Galapagos Islands

Galapagos Islands

The Galapagos Islands are UNESCO World Heritage Site and an beautiful archipelago of volcanic islands distributed around the equator, 965 kilometres (about 600 miles) west of continental Ecuador in the Pacific Ocean.

The group consists of 13 main islands, 6 smaller islands, and 107 rocks and islets. The islands are located at a geological hot spot, a place where the Earth's crust is being melted from below by a mantle plume, creating volcanos. Volcanic craters are on almost every island. The Earth's most evident renewal process is evident on the eastern coast of James Island at Sulivan Bay. The oldest island is thought to have formed between 5 and 10 million years ago. The youngest islands, Isabela and Fernandina, are still being formed, with the most recent volcanic eruption in 2005. 

Santa Cruz is the most developed island of the archipelago, thus offering many interesting activities (cruising, kayaking, snorkelling, trekking, camping and even horseback riding is available) and all the usefull facilities of a small sea community.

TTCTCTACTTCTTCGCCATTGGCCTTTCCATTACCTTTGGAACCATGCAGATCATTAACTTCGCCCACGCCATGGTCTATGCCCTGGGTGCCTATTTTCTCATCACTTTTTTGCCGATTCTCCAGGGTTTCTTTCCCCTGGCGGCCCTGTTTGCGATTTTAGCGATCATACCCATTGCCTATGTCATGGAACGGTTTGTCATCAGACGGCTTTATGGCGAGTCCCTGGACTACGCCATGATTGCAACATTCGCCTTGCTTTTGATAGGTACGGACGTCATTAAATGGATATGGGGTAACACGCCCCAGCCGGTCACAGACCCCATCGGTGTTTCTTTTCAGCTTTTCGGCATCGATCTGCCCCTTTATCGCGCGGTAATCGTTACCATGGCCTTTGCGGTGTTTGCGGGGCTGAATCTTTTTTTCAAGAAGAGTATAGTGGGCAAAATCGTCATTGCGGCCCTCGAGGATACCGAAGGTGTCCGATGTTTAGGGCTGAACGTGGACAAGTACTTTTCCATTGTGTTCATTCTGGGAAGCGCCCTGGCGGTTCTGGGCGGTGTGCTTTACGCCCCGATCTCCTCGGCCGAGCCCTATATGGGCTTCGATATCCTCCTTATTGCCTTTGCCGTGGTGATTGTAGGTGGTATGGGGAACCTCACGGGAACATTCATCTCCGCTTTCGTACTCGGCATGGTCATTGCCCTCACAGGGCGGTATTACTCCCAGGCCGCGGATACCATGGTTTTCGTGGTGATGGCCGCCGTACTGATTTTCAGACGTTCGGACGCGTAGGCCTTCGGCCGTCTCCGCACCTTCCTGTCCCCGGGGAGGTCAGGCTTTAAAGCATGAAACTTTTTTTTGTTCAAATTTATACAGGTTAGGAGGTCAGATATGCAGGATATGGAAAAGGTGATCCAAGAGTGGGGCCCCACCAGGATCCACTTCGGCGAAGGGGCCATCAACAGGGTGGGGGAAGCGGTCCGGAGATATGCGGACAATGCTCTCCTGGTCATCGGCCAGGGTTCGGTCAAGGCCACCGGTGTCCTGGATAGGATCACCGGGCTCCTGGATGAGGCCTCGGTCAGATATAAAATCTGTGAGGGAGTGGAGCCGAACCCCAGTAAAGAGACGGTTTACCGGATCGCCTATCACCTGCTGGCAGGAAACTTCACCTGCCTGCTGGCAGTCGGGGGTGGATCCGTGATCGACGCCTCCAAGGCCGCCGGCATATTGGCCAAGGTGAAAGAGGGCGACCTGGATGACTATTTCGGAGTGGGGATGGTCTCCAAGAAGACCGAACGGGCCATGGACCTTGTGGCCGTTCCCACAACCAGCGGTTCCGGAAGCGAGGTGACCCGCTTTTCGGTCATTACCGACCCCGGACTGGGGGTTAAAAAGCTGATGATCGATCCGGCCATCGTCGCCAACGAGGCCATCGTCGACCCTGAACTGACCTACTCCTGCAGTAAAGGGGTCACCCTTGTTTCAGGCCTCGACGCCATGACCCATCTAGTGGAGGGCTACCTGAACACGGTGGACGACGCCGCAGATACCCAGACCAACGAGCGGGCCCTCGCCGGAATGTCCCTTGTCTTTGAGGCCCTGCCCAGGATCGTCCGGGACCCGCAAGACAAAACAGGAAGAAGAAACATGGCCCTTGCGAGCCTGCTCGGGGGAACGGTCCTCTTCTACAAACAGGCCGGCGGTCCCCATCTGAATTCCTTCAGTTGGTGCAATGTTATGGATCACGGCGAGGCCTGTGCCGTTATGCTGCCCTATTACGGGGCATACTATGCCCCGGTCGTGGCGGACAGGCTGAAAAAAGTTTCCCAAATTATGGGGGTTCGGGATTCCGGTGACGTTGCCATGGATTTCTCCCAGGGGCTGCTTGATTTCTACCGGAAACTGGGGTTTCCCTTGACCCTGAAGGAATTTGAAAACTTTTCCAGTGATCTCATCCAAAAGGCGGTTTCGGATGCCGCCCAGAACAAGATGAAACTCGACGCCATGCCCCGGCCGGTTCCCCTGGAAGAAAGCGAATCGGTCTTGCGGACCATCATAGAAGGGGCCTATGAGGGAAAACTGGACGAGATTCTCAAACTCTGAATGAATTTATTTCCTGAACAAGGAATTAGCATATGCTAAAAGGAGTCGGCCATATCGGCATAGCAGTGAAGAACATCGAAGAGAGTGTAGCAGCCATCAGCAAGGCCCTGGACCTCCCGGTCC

The Galapagos National Park and the Charles Darwin Research Center are headquartered on the island of Santa Cruz. These two institutions help maintain the Galapagos as the outstanding islands they are today. They are devoted to the conservation of protected areas.You will have opportunity to observe giant tortoises at the Darwin Research Center on Santa Cruz Island and view their manmade natural looking environment.

Lava has left lasting impression on Canta Cruz Island, where lava tunels turn and dip underground in total darkness. Lava tunnels are actualy long lava caves formed when molted lava on the outside is exposed to cool air, and the internal lava continues to flow.

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